gathered folds. 

Do you not have your own language of success?
Why today, do you pile words against yourself?

(Original in Bengali: কথার ভিতরে কথা)

Come, Let Us Stick Together

Landslide on the right
cliff deep on our left
warplanes scurry above
snow leaves the feet bereft
no road left to us
our homes blown to bits
as far reach the eyes
lie the ashes of our kids!
Shall we too fall
prey to this weather?
No escape remains, come –
let us stick together.

Left with no history, or
the only history left
blinds us to eternal
beggary and theft
The world still breathes, perhaps
the world is no more
who would know of us, our
living door-to-door.
Even if it’s all a lie
the few of us who still tether
to life, hand-in-hand, come –
let us stick together.

(Original in Bengali: আয় আরো বেঁধে বেঁধে থাকি)

Waves Inside Emptiness

Did I never say it? I thought I did
Standing here motionless before you-
that says it too.
Because there’s no greater language than a body
that stays silent
Because the body, awake in its figureless revolt
wipes a horizon so vast,
it outruns all the curtains in the world.
Because the fallen flowers, death’s silvery shroud, the last moving tram
have all sought refuge,
haven’t I said it already? Then how did the lilies
leaning at the edge of water
stare all this time?
Have you only learned emptiness? Aren’t you aware
of the waves inside of it?

(Original in Bengali: শূন্যের ভিতরে ঢেউ)


Something is happening inside my body
Doctor, I’m not sure what to call it

The eyes droop heavy at the mirror,
the muscles ache, and
a yellow light burst from within

But that is the twilight glow, can it
be seen in the blood? Can you see it?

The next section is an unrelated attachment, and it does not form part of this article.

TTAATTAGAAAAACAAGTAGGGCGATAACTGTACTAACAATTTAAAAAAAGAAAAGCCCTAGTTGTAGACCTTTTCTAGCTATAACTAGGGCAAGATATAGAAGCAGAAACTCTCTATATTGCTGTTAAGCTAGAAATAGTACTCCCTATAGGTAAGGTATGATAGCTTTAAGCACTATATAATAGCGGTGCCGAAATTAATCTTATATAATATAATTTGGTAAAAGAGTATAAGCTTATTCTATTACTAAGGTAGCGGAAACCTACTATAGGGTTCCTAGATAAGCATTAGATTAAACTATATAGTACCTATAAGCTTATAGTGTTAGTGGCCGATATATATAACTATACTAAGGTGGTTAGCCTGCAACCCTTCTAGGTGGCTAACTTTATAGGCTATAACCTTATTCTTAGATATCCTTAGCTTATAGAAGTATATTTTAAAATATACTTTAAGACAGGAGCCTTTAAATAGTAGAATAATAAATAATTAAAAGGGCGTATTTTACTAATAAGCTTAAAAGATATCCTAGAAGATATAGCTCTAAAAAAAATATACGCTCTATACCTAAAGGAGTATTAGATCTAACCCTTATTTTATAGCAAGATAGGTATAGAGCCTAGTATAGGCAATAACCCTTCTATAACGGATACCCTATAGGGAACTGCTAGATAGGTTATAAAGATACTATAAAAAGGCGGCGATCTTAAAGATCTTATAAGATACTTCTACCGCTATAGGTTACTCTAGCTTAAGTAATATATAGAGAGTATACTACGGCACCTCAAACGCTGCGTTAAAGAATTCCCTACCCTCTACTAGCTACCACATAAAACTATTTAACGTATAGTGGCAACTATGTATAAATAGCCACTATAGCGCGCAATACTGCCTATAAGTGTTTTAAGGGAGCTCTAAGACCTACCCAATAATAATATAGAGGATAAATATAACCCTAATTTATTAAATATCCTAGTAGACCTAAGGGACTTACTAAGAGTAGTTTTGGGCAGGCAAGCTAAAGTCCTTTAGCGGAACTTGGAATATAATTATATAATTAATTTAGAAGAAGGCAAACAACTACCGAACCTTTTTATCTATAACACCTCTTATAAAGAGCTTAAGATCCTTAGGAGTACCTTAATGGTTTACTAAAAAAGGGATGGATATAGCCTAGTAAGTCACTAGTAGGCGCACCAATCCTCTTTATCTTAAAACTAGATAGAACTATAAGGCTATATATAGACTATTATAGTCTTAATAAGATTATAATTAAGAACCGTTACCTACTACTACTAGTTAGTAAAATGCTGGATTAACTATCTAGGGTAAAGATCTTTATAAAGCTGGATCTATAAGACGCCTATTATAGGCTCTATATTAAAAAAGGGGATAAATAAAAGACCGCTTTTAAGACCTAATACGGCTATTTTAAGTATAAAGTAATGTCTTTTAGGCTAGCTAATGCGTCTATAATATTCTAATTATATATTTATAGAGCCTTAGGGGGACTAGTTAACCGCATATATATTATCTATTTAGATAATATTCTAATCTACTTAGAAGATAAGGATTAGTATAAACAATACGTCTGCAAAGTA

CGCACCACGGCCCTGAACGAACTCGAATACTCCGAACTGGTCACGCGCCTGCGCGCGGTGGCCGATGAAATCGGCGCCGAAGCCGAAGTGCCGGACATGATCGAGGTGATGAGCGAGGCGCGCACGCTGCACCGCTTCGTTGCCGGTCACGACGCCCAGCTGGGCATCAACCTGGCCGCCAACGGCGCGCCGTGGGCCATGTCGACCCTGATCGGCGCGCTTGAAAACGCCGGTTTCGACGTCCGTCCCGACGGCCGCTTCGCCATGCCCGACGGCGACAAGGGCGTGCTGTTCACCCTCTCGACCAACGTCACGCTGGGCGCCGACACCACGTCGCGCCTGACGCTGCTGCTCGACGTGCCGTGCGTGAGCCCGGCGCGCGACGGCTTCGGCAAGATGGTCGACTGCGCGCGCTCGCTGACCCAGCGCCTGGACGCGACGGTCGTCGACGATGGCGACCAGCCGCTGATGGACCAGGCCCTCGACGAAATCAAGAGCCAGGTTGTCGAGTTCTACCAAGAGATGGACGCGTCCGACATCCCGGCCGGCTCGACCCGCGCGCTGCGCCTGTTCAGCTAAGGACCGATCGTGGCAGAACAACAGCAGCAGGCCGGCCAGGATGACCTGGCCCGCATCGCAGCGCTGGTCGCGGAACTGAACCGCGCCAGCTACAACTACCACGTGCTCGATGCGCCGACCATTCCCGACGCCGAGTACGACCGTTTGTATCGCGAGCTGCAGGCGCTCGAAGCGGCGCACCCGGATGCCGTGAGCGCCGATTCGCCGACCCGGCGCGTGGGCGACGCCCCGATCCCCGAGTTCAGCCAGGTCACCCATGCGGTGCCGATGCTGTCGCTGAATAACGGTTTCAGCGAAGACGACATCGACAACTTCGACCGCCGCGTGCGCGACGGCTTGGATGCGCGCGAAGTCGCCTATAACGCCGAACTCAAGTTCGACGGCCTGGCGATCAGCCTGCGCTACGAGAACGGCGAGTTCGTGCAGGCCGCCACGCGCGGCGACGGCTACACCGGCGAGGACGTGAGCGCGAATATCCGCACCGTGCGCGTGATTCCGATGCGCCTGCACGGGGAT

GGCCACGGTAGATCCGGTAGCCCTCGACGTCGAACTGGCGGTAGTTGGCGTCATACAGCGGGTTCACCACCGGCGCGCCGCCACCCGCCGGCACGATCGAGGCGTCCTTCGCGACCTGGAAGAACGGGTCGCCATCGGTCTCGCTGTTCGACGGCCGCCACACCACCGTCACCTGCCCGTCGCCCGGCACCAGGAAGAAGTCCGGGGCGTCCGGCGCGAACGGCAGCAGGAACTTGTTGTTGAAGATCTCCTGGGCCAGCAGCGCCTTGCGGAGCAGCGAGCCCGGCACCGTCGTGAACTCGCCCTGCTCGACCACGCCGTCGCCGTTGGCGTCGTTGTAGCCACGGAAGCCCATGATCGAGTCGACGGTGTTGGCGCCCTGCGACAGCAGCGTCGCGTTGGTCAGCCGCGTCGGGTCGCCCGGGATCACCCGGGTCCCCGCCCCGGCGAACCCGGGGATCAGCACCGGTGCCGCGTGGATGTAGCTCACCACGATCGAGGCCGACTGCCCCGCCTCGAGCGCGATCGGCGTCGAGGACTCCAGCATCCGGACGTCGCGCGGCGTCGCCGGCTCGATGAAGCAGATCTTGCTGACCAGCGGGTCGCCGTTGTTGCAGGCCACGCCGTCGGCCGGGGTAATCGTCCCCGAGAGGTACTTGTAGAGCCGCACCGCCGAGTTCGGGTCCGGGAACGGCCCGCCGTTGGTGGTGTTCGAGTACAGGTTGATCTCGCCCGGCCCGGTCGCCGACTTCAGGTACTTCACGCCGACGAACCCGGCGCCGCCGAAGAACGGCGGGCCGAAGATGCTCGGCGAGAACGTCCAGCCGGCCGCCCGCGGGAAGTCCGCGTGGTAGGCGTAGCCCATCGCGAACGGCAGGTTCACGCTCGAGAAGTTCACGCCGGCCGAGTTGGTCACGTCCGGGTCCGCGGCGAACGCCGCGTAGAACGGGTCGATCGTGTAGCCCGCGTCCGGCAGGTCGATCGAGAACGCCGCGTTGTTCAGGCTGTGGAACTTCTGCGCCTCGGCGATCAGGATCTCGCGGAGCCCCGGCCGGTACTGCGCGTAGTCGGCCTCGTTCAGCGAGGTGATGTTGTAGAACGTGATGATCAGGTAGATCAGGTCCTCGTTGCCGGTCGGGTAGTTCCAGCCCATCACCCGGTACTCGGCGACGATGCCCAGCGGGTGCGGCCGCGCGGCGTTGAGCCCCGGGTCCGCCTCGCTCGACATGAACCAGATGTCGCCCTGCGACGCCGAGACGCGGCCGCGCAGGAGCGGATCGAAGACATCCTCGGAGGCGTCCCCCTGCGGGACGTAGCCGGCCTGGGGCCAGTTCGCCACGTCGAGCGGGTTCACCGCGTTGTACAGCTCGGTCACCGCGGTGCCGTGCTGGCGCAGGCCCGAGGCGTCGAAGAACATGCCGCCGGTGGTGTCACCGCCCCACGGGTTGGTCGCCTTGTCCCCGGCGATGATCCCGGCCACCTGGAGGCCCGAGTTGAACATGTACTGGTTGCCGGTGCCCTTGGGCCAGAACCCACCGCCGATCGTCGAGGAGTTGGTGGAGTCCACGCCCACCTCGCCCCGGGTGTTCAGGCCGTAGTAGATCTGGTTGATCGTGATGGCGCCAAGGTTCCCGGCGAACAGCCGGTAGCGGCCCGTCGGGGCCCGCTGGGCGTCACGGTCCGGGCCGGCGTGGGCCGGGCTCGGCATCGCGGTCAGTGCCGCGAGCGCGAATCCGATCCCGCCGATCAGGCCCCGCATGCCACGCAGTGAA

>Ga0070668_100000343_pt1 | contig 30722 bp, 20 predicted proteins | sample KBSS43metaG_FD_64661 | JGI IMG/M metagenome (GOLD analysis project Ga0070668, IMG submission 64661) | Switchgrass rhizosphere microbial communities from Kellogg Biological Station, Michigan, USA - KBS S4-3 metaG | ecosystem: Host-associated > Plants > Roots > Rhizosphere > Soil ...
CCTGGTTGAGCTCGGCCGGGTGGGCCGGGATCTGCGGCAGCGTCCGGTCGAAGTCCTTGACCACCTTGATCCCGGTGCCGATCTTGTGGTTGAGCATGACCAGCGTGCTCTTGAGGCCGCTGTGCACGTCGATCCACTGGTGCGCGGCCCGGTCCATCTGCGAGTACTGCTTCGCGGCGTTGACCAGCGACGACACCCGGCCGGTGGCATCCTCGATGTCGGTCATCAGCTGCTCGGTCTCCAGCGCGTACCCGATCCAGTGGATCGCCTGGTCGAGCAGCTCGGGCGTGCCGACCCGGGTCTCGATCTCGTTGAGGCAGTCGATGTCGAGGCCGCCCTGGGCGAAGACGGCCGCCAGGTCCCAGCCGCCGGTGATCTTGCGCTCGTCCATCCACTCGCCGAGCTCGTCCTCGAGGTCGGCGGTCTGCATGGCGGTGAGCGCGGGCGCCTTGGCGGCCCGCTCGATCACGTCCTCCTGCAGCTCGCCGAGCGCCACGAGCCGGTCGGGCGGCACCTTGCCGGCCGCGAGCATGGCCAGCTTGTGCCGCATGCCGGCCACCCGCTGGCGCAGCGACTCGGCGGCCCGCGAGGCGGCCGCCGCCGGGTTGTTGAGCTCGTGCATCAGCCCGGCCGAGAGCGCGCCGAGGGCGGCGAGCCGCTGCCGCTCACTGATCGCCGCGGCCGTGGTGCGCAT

Is it even a good thing?

Something is happening inside my body
Doctor, I’m not sure what to call it.

(Original in Bengali: শরীর)


Everyone has left post cremation
the neighbourhood’s asleep
a jackal’s lament next door
An old man wiping bloodstains around his room
murmurs to his loneliness – 

staying awake
even staying awake is a religion. 

(Original in Bengali: বুড়ো)

Babur’s Prayer

Here I kneel, west
spring begs with empty hands
come destroy me if you want, only
let my child dream.

Where hides his clear youth
Where feasts his secret wound!
Great defeat surrounds his eyes
poison in his lungs and veins!

Sing to the nooks of the city
the beckoning of the bleak;
come, freeze me to a stone, only
let my child dream.

Or do this body’s germs of sin
leave no relief for a future?
Do I, with my savage triumphs
lead death into my home?

Or do these bright palatial lights
burn from the bones to heart
and infest the body’s inner sides
with a million brute insects?

Having blessed me with quantity
where would you fit his decay?
Rather destroy me dear Lord, only
let my child dream.

(Original in Bengali: বাবরের প্রার্থনা)

Debmalya Bandyopadhyay is a student of mathematics, poetry, and everything life offers in between. He is most likely to be found adrift in books, cinema, and music. He can be found here.